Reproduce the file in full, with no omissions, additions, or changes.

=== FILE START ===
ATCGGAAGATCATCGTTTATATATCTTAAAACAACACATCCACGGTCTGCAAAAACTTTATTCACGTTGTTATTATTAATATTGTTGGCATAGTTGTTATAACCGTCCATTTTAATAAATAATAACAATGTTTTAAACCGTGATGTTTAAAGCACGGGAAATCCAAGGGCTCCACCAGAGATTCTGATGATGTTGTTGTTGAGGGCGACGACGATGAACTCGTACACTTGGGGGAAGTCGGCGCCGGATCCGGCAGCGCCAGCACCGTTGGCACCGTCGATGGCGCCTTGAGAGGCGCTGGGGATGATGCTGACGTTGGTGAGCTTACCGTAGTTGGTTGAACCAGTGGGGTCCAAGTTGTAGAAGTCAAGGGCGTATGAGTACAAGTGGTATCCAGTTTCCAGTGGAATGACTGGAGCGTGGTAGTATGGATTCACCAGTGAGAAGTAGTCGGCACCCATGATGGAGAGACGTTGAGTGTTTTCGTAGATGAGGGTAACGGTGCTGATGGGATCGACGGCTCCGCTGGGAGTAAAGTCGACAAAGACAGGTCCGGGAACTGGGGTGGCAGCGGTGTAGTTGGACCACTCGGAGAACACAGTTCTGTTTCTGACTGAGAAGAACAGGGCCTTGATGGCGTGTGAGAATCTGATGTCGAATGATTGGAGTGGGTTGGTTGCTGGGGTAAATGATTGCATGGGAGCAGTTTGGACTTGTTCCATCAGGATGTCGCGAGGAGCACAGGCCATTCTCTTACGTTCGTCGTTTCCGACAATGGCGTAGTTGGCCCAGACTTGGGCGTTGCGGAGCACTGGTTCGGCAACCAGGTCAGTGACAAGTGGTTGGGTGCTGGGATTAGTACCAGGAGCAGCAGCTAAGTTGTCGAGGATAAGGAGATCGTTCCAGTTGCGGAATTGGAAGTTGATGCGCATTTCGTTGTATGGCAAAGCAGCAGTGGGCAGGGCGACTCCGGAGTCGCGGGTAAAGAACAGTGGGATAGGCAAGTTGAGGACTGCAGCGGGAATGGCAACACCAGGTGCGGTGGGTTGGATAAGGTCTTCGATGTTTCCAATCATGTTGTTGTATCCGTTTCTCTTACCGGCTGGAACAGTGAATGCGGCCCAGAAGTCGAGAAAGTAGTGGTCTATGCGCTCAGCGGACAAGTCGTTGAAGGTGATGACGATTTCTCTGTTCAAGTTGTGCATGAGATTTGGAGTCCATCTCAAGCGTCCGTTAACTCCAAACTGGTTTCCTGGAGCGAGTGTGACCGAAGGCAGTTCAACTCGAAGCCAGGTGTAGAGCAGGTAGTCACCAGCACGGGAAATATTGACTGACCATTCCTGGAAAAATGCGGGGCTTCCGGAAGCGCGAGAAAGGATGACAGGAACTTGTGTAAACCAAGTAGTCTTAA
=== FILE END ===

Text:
ATCGGAAGATCATCGTTTATATATCTTAAAACAACACATCCACGGTCTGCAAAAACTTTATTCACGTTGTTATTATTAATATTGTTGGCATAGTTGTTATAACCGTCCATTTTAATAAATAATAACAATGTTTTAAACCGTGATGTTTAAAGCACGGGAAATCCAAGGGCTCCACCAGAGATTCTGATGATGTTGTTGTTGAGGGCGACGACGATGAACTCGTACACTTGGGGGAAGTCGGCGCCGGATCCGGCAGCGCCAGCACCGTTGGCACCGTCGATGGCGCCTTGAGAGGCGCTGGGGATGATGCTGACGTTGGTGAGCTTACCGTAGTTGGTTGAACCAGTGGGGTCCAAGTTGTAGAAGTCAAGGGCGTATGAGTACAAGTGGTATCCAGTTTCCAGTGGAATGACTGGAGCGTGGTAGTATGGATTCACCAGTGAGAAGTAGTCGGCACCCATGATGGAGAGACGTTGAGTGTTTTCGTAGATGAGGGTAACGGTGCTGATGGGATCGACGGCTCCGCTGGGAGTAAAGTCGACAAAGACAGGTCCGGGAACTGGGGTGGCAGCGGTGTAGTTGGACCACTCGGAGAACACAGTTCTGTTTCTGACTGAGAAGAACAGGGCCTTGATGGCGTGTGAGAATCTGATGTCGAATGATTGGAGTGGGTTGGTTGCTGGGGTAAATGATTGCATGGGAGCAGTTTGGACTTGTTCCATCAGGATGTCGCGAGGAGCACAGGCCATTCTCTTACGTTCGTCGTTTCCGACAATGGCGTAGTTGGCCCAGACTTGGGCGTTGCGGAGCACTGGTTCGGCAACCAGGTCAGTGACAAGTGGTTGGGTGCTGGGATTAGTACCAGGAGCAGCAGCTAAGTTGTCGAGGATAAGGAGATCGTTCCAGTTGCGGAATTGGAAGTTGATGCGCATTTCGTTGTATGGCAAAGCAGCAGTGGGCAGGGCGACTCCGGAGTCGCGGGTAAAGAACAGTGGGATAGGCAAGTTGAGGACTGCAGCGGGAATGGCAACACCAGGTGCGGTGGGTTGGATAAGGTCTTCGATGTTTCCAATCATGTTGTTGTATCCGTTTCTCTTACCGGCTGGAACAGTGAATGCGGCCCAGAAGTCGAGAAAGTAGTGGTCTATGCGCTCAGCGGACAAGTCGTTGAAGGTGATGACGATTTCTCTGTTCAAGTTGTGCATGAGATTTGGAGTCCATCTCAAGCGTCCGTTAACTCCAAACTGGTTTCCTGGAGCGAGTGTGACCGAAGGCAGTTCAACTCGAAGCCAGGTGTAGAGCAGGTAGTCACCAGCACGGGAAATATTGACTGACCATTCCTGGAAAAATGCGGGGCTTCCGGAAGCGCGAGAAAGGATGACAGGAACTTGTGTAAACCAAGTAGTCTTAA